January 19, 2020
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What you need to know about chickenpox

Wikimedia commons | BDN
Wikimedia commons | BDN
A closeup of a chickenpox blister.

Chickenpox has broken out in a school in Penobscot County. Anyone who’s had the disease remembers stifling the urge to scratch those itchy little blisters, but what else is there to know about chickenpox?

  • It’s very contagious. Caused by the varicella-zoster virus, chickenpox primarily spreads through the air by coughing or sneezing. Touching chickenpox blisters can also lead to infection. A person with chickenpox can spread the disease from one to two days before developing the rash until all his or her chickenpox blisters have scabbed over. The vast majority of children recover from the illness.
  • It can be dangerous. While most of us recall chickenpox as a childhood annoyance, babies, adults, and people with weakened immune systems are at higher risk for complications. The lesions can open up the body to potentially serious secondary infections, Dr. Colette Sabbagh, a pediatrician with Eastern Maine Medical Center, explained. Complications are uncommon but can prove serious, including brain swelling and infection of the blood, bones and joints. Before the vaccine was licensed in 1995, about 11,000 kids wound up in the hospital from it each year, and about 100 to 150 Americans died from it, though most had underlying health problems, according to the U.S. Centers for Disease Control and Prevention.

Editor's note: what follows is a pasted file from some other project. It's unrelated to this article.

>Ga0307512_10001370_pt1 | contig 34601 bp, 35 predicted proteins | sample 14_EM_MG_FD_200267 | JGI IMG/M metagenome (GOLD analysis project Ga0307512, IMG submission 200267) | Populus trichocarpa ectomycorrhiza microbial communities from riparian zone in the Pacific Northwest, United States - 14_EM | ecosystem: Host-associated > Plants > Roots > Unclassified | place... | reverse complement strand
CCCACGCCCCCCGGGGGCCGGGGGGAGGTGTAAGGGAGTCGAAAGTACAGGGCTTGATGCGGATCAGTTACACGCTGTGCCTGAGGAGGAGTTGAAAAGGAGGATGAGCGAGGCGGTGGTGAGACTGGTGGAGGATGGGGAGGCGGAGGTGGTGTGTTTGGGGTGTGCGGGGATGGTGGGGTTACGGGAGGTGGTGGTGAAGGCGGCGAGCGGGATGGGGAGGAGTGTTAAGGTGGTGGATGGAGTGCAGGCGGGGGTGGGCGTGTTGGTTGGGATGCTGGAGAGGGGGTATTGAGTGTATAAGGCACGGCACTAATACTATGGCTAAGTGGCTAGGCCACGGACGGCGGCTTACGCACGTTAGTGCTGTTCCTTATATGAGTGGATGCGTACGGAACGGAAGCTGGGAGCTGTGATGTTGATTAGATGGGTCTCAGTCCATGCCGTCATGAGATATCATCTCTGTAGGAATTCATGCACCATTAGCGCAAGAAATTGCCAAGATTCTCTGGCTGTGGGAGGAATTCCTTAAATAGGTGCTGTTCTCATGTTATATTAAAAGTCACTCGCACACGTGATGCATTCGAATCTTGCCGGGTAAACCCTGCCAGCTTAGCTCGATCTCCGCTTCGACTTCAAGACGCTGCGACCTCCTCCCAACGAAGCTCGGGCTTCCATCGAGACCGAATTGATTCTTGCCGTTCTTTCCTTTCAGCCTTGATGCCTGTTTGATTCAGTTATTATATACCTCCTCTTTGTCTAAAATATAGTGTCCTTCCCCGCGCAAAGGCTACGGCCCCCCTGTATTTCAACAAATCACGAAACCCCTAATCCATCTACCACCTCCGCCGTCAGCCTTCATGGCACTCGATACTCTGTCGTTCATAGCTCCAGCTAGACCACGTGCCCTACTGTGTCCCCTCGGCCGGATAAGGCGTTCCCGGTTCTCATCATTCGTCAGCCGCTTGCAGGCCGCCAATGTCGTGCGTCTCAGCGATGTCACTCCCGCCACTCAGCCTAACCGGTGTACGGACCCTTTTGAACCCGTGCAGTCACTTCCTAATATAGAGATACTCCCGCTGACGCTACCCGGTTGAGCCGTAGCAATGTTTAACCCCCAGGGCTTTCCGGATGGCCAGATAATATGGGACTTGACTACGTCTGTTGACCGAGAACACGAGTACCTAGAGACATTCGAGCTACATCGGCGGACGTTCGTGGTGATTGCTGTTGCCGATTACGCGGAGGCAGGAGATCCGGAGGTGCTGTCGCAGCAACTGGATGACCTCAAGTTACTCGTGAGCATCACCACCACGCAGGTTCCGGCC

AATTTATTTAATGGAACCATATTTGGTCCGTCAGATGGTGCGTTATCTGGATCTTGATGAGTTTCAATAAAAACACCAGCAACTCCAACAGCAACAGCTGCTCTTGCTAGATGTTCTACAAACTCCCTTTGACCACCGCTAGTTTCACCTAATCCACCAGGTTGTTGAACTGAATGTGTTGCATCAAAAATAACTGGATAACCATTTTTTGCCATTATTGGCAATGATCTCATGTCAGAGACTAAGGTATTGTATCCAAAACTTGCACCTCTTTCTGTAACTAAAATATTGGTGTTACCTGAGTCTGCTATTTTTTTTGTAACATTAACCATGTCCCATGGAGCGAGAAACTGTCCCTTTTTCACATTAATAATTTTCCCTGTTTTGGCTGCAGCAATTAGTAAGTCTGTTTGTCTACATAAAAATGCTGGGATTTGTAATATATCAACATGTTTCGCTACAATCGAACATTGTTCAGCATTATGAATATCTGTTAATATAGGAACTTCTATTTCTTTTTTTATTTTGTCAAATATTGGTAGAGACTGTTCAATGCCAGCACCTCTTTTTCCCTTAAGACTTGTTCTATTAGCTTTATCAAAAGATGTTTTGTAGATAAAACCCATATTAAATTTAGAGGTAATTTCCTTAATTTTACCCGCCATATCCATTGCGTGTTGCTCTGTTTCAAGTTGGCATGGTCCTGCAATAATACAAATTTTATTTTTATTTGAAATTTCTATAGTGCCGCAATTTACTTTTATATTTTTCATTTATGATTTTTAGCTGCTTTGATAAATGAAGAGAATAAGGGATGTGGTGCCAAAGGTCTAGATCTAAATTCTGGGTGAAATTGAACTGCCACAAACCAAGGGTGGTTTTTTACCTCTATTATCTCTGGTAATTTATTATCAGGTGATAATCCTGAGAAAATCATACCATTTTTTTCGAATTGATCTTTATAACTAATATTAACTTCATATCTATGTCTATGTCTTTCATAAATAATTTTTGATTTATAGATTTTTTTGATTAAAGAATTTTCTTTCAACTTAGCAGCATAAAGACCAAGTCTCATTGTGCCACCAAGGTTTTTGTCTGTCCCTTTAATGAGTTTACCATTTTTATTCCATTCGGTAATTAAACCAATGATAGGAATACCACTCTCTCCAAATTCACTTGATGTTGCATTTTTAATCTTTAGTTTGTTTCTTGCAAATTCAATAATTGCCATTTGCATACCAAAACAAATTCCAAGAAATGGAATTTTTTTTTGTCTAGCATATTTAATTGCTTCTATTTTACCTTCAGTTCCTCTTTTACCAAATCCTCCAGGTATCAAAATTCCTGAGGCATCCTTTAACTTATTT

• Vaccination has greatly reduced deaths. Deaths from chickenpox have plunged 97 percent in teens and children since the vaccine became available, according to a 2011 CDC study. The immunization involves an initial shot at 12 months of age, followed by a booster dose at 18 months. “I’ve never seen a kid with both shots get a definitive case of chickenpox,” Sabbagh said.
  • Vaccination lessens symptoms. Some people vaccinated against chickenpox can still get the disease, but the symptoms are usually milder, Sabbagh said. An unimmunized person typically gets 300 blisters, while those who have had one or both shots develops 10 to 20, she said. If your child isn’t immunized and you know they’ve been exposed to chickenpox, get the vaccine anyway, Sabbagh suggested. Studies have shown there’s still a benefit if the vaccine is administered during the incubation period for the disease, which lasts 14 to 21 days, she said.
  • Blisters aren’t the only symptom. The hallmark symptom of chickenpox is the rash, which may first appear on the face, chest and back before spreading to the rest of the body. But chickenpox also causes fatigue, fever, headache and loss of appetite.
  • Don’t use aspirin to relieve the fever. Using aspirin or products containing aspirin in children with chickenpox has been associated with Reye’s syndrome, a rare but severe disease that can cause sudden and dangerous swelling of the brain and liver.

 



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